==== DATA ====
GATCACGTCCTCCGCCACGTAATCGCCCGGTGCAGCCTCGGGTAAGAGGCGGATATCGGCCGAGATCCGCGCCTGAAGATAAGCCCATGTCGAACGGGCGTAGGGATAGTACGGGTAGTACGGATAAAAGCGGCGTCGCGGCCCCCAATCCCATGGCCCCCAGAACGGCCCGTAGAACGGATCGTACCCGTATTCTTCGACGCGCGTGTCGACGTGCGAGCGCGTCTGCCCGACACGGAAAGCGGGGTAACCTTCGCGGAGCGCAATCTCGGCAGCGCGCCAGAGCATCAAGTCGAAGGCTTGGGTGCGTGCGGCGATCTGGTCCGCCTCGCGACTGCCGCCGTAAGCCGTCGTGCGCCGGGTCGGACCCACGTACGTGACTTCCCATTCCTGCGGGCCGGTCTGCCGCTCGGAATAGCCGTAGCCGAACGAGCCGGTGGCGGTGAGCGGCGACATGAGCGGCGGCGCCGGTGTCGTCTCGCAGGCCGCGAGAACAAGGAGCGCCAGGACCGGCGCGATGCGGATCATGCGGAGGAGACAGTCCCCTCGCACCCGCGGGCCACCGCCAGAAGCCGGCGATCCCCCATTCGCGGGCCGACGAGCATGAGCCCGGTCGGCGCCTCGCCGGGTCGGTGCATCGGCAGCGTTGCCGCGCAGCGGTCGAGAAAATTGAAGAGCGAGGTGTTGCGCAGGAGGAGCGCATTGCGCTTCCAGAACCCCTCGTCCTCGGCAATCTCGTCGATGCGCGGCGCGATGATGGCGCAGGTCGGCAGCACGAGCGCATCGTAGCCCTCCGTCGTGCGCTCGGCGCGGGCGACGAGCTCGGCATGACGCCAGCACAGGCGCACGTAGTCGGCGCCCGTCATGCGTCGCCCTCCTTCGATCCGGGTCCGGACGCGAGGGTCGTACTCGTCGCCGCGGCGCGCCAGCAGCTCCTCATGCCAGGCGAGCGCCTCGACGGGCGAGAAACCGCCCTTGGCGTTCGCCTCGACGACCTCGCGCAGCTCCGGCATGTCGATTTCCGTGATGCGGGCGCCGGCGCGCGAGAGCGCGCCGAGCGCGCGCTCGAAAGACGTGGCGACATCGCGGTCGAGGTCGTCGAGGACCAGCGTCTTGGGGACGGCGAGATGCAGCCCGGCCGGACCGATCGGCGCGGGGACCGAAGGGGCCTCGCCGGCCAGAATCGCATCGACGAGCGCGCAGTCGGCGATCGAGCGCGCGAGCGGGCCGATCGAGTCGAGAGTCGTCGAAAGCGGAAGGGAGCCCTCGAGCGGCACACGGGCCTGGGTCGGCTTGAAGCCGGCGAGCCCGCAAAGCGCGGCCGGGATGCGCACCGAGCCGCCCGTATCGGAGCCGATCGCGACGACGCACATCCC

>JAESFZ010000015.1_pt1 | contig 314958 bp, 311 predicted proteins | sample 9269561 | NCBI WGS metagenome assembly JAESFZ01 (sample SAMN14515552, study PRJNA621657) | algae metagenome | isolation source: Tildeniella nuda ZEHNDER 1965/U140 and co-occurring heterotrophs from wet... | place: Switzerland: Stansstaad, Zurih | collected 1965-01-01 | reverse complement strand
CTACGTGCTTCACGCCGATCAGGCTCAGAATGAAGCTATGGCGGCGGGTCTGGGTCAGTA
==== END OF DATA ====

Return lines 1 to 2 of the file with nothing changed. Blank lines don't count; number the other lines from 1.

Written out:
GATCACGTCCTCCGCCACGTAATCGCCCGGTGCAGCCTCGGGTAAGAGGCGGATATCGGCCGAGATCCGCGCCTGAAGATAAGCCCATGTCGAACGGGCGTAGGGATAGTACGGGTAGTACGGATAAAAGCGGCGTCGCGGCCCCCAATCCCATGGCCCCCAGAACGGCCCGTAGAACGGATCGTACCCGTATTCTTCGACGCGCGTGTCGACGTGCGAGCGCGTCTGCCCGACACGGAAAGCGGGGTAACCTTCGCGGAGCGCAATCTCGGCAGCGCGCCAGAGCATCAAGTCGAAGGCTTGGGTGCGTGCGGCGATCTGGTCCGCCTCGCGACTGCCGCCGTAAGCCGTCGTGCGCCGGGTCGGACCCACGTACGTGACTTCCCATTCCTGCGGGCCGGTCTGCCGCTCGGAATAGCCGTAGCCGAACGAGCCGGTGGCGGTGAGCGGCGACATGAGCGGCGGCGCCGGTGTCGTCTCGCAGGCCGCGAGAACAAGGAGCGCCAGGACCGGCGCGATGCGGATCATGCGGAGGAGACAGTCCCCTCGCACCCGCGGGCCACCGCCAGAAGCCGGCGATCCCCCATTCGCGGGCCGACGAGCATGAGCCCGGTCGGCGCCTCGCCGGGTCGGTGCATCGGCAGCGTTGCCGCGCAGCGGTCGAGAAAATTGAAGAGCGAGGTGTTGCGCAGGAGGAGCGCATTGCGCTTCCAGAACCCCTCGTCCTCGGCAATCTCGTCGATGCGCGGCGCGATGATGGCGCAGGTCGGCAGCACGAGCGCATCGTAGCCCTCCGTCGTGCGCTCGGCGCGGGCGACGAGCTCGGCATGACGCCAGCACAGGCGCACGTAGTCGGCGCCCGTCATGCGTCGCCCTCCTTCGATCCGGGTCCGGACGCGAGGGTCGTACTCGTCGCCGCGGCGCGCCAGCAGCTCCTCATGCCAGGCGAGCGCCTCGACGGGCGAGAAACCGCCCTTGGCGTTCGCCTCGACGACCTCGCGCAGCTCCGGCATGTCGATTTCCGTGATGCGGGCGCCGGCGCGCGAGAGCGCGCCGAGCGCGCGCTCGAAAGACGTGGCGACATCGCGGTCGAGGTCGTCGAGGACCAGCGTCTTGGGGACGGCGAGATGCAGCCCGGCCGGACCGATCGGCGCGGGGACCGAAGGGGCCTCGCCGGCCAGAATCGCATCGACGAGCGCGCAGTCGGCGATCGAGCGCGCGAGCGGGCCGATCGAGTCGAGAGTCGTCGAAAGCGGAAGGGAGCCCTCGAGCGGCACACGGGCCTGGGTCGGCTTGAAGCCGGCGAGCCCGCAAAGCGCGGCCGGGATGCGCACCGAGCCGCCCGTATCGGAGCCGATCGCGACGACGCACATCCC

>JAESFZ010000015.1_pt1 | contig 314958 bp, 311 predicted proteins | sample 9269561 | NCBI WGS metagenome assembly JAESFZ01 (sample SAMN14515552, study PRJNA621657) | algae metagenome | isolation source: Tildeniella nuda ZEHNDER 1965/U140 and co-occurring heterotrophs from wet... | place: Switzerland: Stansstaad, Zurih | collected 1965-01-01 | reverse complement strand